Democratic elections are held for the East German parliament, the Volkshammer. President Gregor Gysi appoints the country’s first non-Communist Prime Minister, Gerald Gotting, as the head of a centre-right coalition. The Christian Democratic Union, backed by West German Chancellor Helmut Kohl, takes 181 seats in the 400-member assembly, a lead of sixteen seats over the combined forces of the Social Democratic Party and the Party of Democratic Socialism.
Chancellor Helmut Kohl of West Germany makes a visit to East Berlin and attends a non-denominational service at Sophienkirche, a 1735 baroque church in East Berlin. He also meets with his new counterpart, East German Prime Minister Gerald Gotting.
A French Mirage jet crashes half a mile from two nuclear plans at Reichersdorf, west Germany. It prompts strong protests by the Green Party, who insist that the continued operations of nuclear reactors pose a serious security and health threat to the German people.
West German authorities state that, with the relaxation of travel arrangements by East Germany, over 1.4 million Germans have made trips to either side in the past year. Surprisingly, more West Germans have visited East Germany. However, internal migration between the two countries, about fifty thousand in the last year, has resulted in a net loss of ten thousand from East to West. Chancellor Helmut Kohl and Prime Minister Gerald Gotting state the moves are a vindication of Deutschelandpolitik.
There are vicious attacks on late German politician, Werner Nachmann, who was also president of the Central Council of Jews in Germany. Four months after his death, it is revealed that Nachmann has defrauded interest paid on a fund intending to compensate victims of the Holocaust.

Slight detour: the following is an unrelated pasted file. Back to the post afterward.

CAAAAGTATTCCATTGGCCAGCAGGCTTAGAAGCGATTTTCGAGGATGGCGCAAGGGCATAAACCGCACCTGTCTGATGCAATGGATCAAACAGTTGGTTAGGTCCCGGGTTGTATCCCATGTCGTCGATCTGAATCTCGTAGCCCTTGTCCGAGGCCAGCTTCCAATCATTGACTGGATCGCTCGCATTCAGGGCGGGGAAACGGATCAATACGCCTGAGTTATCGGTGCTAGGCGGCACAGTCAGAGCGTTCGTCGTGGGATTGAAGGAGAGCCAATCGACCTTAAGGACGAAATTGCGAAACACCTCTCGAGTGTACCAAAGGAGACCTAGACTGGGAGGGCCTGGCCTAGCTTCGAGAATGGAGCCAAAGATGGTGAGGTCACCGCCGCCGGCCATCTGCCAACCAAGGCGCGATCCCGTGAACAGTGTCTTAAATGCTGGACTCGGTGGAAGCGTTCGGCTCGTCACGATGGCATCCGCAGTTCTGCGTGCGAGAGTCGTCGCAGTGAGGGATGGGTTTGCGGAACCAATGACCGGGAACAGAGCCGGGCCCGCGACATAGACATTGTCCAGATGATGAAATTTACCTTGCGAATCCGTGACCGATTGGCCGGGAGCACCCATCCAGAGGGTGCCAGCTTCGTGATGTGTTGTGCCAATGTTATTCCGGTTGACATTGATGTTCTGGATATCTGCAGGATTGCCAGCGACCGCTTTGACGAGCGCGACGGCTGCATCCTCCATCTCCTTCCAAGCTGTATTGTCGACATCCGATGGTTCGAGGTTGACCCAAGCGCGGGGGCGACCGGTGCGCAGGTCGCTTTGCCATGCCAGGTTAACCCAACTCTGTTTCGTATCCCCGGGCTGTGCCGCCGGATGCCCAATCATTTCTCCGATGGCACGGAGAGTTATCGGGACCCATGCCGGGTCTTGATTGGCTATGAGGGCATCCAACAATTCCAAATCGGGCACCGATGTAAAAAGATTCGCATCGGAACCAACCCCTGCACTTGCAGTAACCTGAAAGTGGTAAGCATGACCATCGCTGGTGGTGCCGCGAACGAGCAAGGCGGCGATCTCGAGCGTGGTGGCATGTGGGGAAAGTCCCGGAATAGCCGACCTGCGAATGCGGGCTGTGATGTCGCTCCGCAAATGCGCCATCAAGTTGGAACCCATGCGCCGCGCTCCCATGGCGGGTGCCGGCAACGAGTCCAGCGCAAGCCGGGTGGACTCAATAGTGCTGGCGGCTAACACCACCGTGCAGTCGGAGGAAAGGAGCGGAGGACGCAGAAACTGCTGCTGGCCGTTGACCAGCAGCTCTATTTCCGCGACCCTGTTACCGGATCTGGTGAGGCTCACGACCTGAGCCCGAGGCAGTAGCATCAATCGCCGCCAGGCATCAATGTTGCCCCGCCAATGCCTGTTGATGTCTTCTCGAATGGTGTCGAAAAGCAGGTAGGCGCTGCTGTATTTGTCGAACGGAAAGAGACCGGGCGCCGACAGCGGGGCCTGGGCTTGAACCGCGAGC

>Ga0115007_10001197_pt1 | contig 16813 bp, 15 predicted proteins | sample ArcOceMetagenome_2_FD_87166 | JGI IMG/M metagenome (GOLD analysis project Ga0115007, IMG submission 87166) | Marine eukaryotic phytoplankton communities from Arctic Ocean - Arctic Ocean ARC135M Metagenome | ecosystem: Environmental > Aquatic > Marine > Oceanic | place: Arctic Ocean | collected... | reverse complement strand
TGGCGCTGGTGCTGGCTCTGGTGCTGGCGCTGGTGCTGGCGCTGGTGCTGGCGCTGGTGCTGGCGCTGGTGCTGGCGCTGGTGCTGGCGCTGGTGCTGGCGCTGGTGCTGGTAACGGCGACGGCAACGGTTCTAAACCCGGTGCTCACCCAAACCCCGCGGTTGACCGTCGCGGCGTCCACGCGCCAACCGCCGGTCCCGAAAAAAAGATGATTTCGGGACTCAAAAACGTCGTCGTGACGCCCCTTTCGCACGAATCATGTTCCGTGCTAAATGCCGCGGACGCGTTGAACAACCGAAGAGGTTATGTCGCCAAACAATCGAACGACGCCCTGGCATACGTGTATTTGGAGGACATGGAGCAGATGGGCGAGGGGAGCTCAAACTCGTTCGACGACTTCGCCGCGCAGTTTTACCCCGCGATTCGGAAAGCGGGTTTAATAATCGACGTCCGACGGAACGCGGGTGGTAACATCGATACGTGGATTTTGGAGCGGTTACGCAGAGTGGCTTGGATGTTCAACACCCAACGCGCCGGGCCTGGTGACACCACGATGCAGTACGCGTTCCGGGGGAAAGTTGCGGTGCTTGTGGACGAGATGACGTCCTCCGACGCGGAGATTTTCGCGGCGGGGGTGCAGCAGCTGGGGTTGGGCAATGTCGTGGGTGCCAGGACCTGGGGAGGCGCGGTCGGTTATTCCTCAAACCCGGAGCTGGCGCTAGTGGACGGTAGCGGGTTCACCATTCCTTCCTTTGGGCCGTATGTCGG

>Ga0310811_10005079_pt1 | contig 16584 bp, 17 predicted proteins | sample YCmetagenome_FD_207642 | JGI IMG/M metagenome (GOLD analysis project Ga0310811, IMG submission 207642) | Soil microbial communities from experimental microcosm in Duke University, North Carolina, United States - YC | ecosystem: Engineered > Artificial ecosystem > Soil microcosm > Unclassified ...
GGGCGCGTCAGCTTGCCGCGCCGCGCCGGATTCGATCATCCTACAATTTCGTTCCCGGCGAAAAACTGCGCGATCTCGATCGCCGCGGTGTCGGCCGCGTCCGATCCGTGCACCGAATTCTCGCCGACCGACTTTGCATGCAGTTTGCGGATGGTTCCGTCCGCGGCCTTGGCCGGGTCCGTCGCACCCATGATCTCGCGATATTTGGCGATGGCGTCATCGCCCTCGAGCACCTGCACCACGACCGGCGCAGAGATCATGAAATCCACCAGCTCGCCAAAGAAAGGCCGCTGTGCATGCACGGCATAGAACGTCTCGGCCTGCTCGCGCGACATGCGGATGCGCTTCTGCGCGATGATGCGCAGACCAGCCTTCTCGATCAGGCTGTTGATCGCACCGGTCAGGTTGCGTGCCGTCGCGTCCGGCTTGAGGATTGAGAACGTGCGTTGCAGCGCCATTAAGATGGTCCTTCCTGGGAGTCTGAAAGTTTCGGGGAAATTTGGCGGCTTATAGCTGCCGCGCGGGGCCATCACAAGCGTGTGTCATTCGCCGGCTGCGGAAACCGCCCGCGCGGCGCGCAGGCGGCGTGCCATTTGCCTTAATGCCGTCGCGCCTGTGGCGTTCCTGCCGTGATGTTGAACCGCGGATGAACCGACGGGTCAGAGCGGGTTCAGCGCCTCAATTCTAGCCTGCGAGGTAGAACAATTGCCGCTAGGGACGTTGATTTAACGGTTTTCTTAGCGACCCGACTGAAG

East German Chancellor, Gerald Gotting, and President Gregor Gysi, who have become “The Gee Gees” in the international diplomatic colloquialism, turn the soil to begin reconstruction on the Oranienburgerstrasse Synagogue, pre-war Berlin’s largest house of worship for Jews demolished during 1958 after twenty years of neglect.
Chancellor Helmut Kohl states that West Germany’s growth rate is too low to properly integrate with its eastern neighbour and that, to assist the transition, he will enact a ten percent reduction in personal income taxes over the next eighteen months. He denies that there will be inflationary problems, pointing out that the CPI only rose 0.2% last year in West Germany.
Soviet state chemical company, Excursus, announces the purchase of a 10% stake in BASF Chemicals for $115 million through a holding company. Excursus has an institutional relationship with majority government-owned energy giant, Gazprom. Chancellor Helmut Kohl of West Germany states that this foreign investment will be reviewed over the next ninety days and that a recommendation will be made to the new unified German government on whether or not to approve the sale. President Gregor Gysi of East Germany welcomes integration of the Soviet and German economies, but calls for limitations on foreign ownership of German companies.
West German Vice Chancellor Hans-Dietrich Genscher conducts a ten-day tour of Sumeria and Iran, making efforts to improve trade in the region and to propose German involvement in the reconstruction of the region following the Iran-Iraq War. He denies that he is taking advantage of the decline of French economic influence in the region, which has been driven by a grassroots campaign against the Jewish ancestry of the French President.